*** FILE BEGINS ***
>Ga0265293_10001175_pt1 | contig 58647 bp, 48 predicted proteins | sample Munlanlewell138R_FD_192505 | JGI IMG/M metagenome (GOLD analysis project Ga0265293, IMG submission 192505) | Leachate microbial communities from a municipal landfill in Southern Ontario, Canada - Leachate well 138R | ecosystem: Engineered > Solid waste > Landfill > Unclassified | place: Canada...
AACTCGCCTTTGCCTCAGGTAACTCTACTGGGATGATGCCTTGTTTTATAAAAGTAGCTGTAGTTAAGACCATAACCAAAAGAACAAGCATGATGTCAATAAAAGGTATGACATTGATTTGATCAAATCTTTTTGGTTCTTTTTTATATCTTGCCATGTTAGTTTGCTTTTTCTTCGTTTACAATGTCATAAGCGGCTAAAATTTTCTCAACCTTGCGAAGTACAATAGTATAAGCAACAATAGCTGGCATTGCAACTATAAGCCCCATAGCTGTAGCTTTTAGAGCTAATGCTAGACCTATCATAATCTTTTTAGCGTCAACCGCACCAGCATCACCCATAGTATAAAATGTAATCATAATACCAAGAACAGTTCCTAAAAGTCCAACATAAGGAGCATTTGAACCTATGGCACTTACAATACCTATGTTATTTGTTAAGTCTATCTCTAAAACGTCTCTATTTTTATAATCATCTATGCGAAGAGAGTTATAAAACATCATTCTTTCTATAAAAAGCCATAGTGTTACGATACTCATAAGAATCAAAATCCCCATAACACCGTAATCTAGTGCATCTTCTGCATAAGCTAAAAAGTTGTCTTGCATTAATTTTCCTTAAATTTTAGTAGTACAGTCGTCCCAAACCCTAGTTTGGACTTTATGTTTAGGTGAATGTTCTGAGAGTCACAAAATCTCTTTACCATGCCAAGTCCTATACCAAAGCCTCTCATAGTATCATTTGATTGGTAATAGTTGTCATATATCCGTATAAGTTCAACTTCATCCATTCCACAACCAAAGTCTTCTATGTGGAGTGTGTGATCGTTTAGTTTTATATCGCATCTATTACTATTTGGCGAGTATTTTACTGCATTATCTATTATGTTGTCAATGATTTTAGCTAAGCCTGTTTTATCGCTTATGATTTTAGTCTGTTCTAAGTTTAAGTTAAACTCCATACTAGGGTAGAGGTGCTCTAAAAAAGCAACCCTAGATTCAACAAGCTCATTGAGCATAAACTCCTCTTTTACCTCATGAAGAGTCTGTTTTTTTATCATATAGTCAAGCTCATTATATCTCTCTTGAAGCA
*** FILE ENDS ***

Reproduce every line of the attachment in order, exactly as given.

>Ga0265293_10001175_pt1 | contig 58647 bp, 48 predicted proteins | sample Munlanlewell138R_FD_192505 | JGI IMG/M metagenome (GOLD analysis project Ga0265293, IMG submission 192505) | Leachate microbial communities from a municipal landfill in Southern Ontario, Canada - Leachate well 138R | ecosystem: Engineered > Solid waste > Landfill > Unclassified | place: Canada...
AACTCGCCTTTGCCTCAGGTAACTCTACTGGGATGATGCCTTGTTTTATAAAAGTAGCTGTAGTTAAGACCATAACCAAAAGAACAAGCATGATGTCAATAAAAGGTATGACATTGATTTGATCAAATCTTTTTGGTTCTTTTTTATATCTTGCCATGTTAGTTTGCTTTTTCTTCGTTTACAATGTCATAAGCGGCTAAAATTTTCTCAACCTTGCGAAGTACAATAGTATAAGCAACAATAGCTGGCATTGCAACTATAAGCCCCATAGCTGTAGCTTTTAGAGCTAATGCTAGACCTATCATAATCTTTTTAGCGTCAACCGCACCAGCATCACCCATAGTATAAAATGTAATCATAATACCAAGAACAGTTCCTAAAAGTCCAACATAAGGAGCATTTGAACCTATGGCACTTACAATACCTATGTTATTTGTTAAGTCTATCTCTAAAACGTCTCTATTTTTATAATCATCTATGCGAAGAGAGTTATAAAACATCATTCTTTCTATAAAAAGCCATAGTGTTACGATACTCATAAGAATCAAAATCCCCATAACACCGTAATCTAGTGCATCTTCTGCATAAGCTAAAAAGTTGTCTTGCATTAATTTTCCTTAAATTTTAGTAGTACAGTCGTCCCAAACCCTAGTTTGGACTTTATGTTTAGGTGAATGTTCTGAGAGTCACAAAATCTCTTTACCATGCCAAGTCCTATACCAAAGCCTCTCATAGTATCATTTGATTGGTAATAGTTGTCATATATCCGTATAAGTTCAACTTCATCCATTCCACAACCAAAGTCTTCTATGTGGAGTGTGTGATCGTTTAGTTTTATATCGCATCTATTACTATTTGGCGAGTATTTTACTGCATTATCTATTATGTTGTCAATGATTTTAGCTAAGCCTGTTTTATCGCTTATGATTTTAGTCTGTTCTAAGTTTAAGTTAAACTCCATACTAGGGTAGAGGTGCTCTAAAAAAGCAACCCTAGATTCAACAAGCTCATTGAGCATAAACTCCTCTTTTACCTCATGAAGAGTCTGTTTTTTTATCATATAGTCAAGCTCATTATATCTCTCTTGAAGCA